Continuing my efforts to teach all our non-Irish readers out there how to sound Irish – after all, you want to understand what kind of culture you have landed yourself in.

Irish people resist the idea that we live in a class-based society. Egalitarianism is a shared value – perhaps based on our colonial past, in which rigid social stratification was imposed based on factors that were initially alien to us, such as British titles, private land ownership, what language you spoke (and with what accent) and how and where you could be educated. The outcome of those centuries of resentment is an insistence that we are each as good as the next person and we have developed subtle ways of reminding each other not to be putting on airs or doing anything that appears to convey the impression that we are somehow better than our neighbours.

Notions! It is applied in any situation where you feel someone needs taking down a peg or two or where they need reminding not to be thinking too well of themselves. During the Celtic Tiger houses became bigger and fancier and were often surrounded by walls and gates intended to indicate a step up in the world. The proper response, as you drove by, was an eye roll and a well-timed ‘notions!’ 

A sobering case of people who had serious notions – see this post

A recent Irish Times headline told us ‘A Garden Room is Not Just a Shed with Notions.’ A hilarious post in the Daily Edge listed ’13 things that Irish mammies know are complete notions’ – it will give you not just a sample of what we consider notions, but also the Irish mammies guide to how to deal with anyone who has them. 

‘Tis far from air fryers you were raised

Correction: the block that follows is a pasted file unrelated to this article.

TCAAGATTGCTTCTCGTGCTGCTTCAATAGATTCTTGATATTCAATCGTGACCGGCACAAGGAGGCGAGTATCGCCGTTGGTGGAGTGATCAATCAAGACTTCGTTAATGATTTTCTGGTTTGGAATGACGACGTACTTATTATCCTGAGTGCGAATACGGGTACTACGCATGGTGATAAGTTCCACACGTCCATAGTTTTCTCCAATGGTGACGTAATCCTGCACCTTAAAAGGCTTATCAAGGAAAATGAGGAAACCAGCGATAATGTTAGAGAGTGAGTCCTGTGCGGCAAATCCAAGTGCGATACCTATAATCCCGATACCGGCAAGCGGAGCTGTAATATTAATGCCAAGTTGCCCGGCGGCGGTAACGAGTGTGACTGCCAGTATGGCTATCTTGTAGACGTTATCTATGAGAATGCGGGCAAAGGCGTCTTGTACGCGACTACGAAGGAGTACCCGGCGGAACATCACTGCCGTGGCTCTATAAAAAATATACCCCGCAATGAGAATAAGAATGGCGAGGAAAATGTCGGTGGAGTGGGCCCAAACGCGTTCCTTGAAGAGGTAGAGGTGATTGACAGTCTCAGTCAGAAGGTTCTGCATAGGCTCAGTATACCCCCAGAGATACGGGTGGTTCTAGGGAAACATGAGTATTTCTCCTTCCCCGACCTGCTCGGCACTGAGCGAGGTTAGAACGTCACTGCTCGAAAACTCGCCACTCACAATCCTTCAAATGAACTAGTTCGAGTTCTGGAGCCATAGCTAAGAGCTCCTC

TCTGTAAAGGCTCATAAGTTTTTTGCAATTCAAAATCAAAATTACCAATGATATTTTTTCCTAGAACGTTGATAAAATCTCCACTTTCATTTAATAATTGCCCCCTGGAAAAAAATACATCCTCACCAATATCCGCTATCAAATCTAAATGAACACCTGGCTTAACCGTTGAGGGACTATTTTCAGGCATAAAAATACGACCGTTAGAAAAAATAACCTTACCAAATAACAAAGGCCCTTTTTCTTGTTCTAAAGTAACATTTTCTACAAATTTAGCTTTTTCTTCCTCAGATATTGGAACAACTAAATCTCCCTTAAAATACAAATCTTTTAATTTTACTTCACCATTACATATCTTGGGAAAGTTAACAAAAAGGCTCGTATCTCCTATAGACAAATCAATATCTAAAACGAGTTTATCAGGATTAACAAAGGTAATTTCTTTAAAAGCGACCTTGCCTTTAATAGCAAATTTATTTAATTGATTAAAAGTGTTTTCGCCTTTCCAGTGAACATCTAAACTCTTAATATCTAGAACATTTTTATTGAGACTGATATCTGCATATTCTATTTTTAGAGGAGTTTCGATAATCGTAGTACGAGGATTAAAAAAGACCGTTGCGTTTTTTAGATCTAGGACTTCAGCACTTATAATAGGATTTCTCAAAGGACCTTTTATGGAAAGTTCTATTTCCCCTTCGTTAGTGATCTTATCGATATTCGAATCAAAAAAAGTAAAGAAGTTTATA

One of the ways your elders made sure you knew where you came from was to use the phrase Tis far from X you were reared. For those who think that they, along with the country, have grown in incredible sophistication since the Ould Days, it’s a reminder not to be getting too uppity. For X substitute, for example, soya lattes, air fryers, hair straighteners, quinoa, skinny jeans, holidays in Antarctica.

Put in an offer on this place? Ah sure, don’t be losing the run of yourself

It’s also important not to lose the run of yourself. In other words, don’t get carried away with your own importance or get to thinking you’re more  refined than the rest of us. You might do this by asking if they have a wine menu in a country pub, or by spending more than €20 on a handbag, or by musing about investing in bitcoin, or – horrors – by inviting us to a gender reveal party. 

Sssshhh – don’t tell anyone but I think we lost the run of ourselves with this gourmet meal at the Restaurant Chestnut

Your only excuse for losing the run of yourself can be that you had a sudden rush of blood to the head. Do not, under any circumstances, try to compensate with faux-humility. We will see right through you and accuse you of doing the béal bocht, or the poor mouth

Even a public toilet can have notions – this one’s in Gougane Barra

So – think you’re ready for a visit? We’re dying to meet you – just remember not to lose the run of yourself.

21 thoughts

  1. Wonderful! The trouble is, I think we all suffer from occasional ‘notions’, but just need reminding occasionally! 😀 I do love the illustrations you used as examples – I like the twirly iron gates (see, it’s hopeless, haha!)


  2. Love this post and heard one of those very notions this week. Apparently I missed meeting you by a whisker yesterday in Ballydehob, but during my stay I did manage a wave at the handsome figure of Finbarr while out walking with friends. Such breathtaking views!


  3. Finola – loved this! More to come I hope… ‘begrudgery’? Just one thing – WHAT is that dish?? Could it be bananas wrapped in carpet underlay topped with blackcurrant jam and burnt toast scrapings? Please tell!


    • Ah begrudgery! A whole post in itself. I don’t remember what the dish was although I do remember it was delicious. Your version sounds appetising, though. 😬


  4. Ones I remember from my Aunt Sadie and Julia and Nell in Ballydehob – “Go on away outta that!” and ” I did so then!”. Another _ ‘She’d a be givvin’ out to him fierce” most of you know all of these, but some may not – especially Americans.


  5. Wonderful, Finola! Have forwarded it to an English friend of mine who is learning Irish through Duolingo and Buntús Cainte. It’s not all about the blas!



    Sent from my iPhone


    Liked by 1 person

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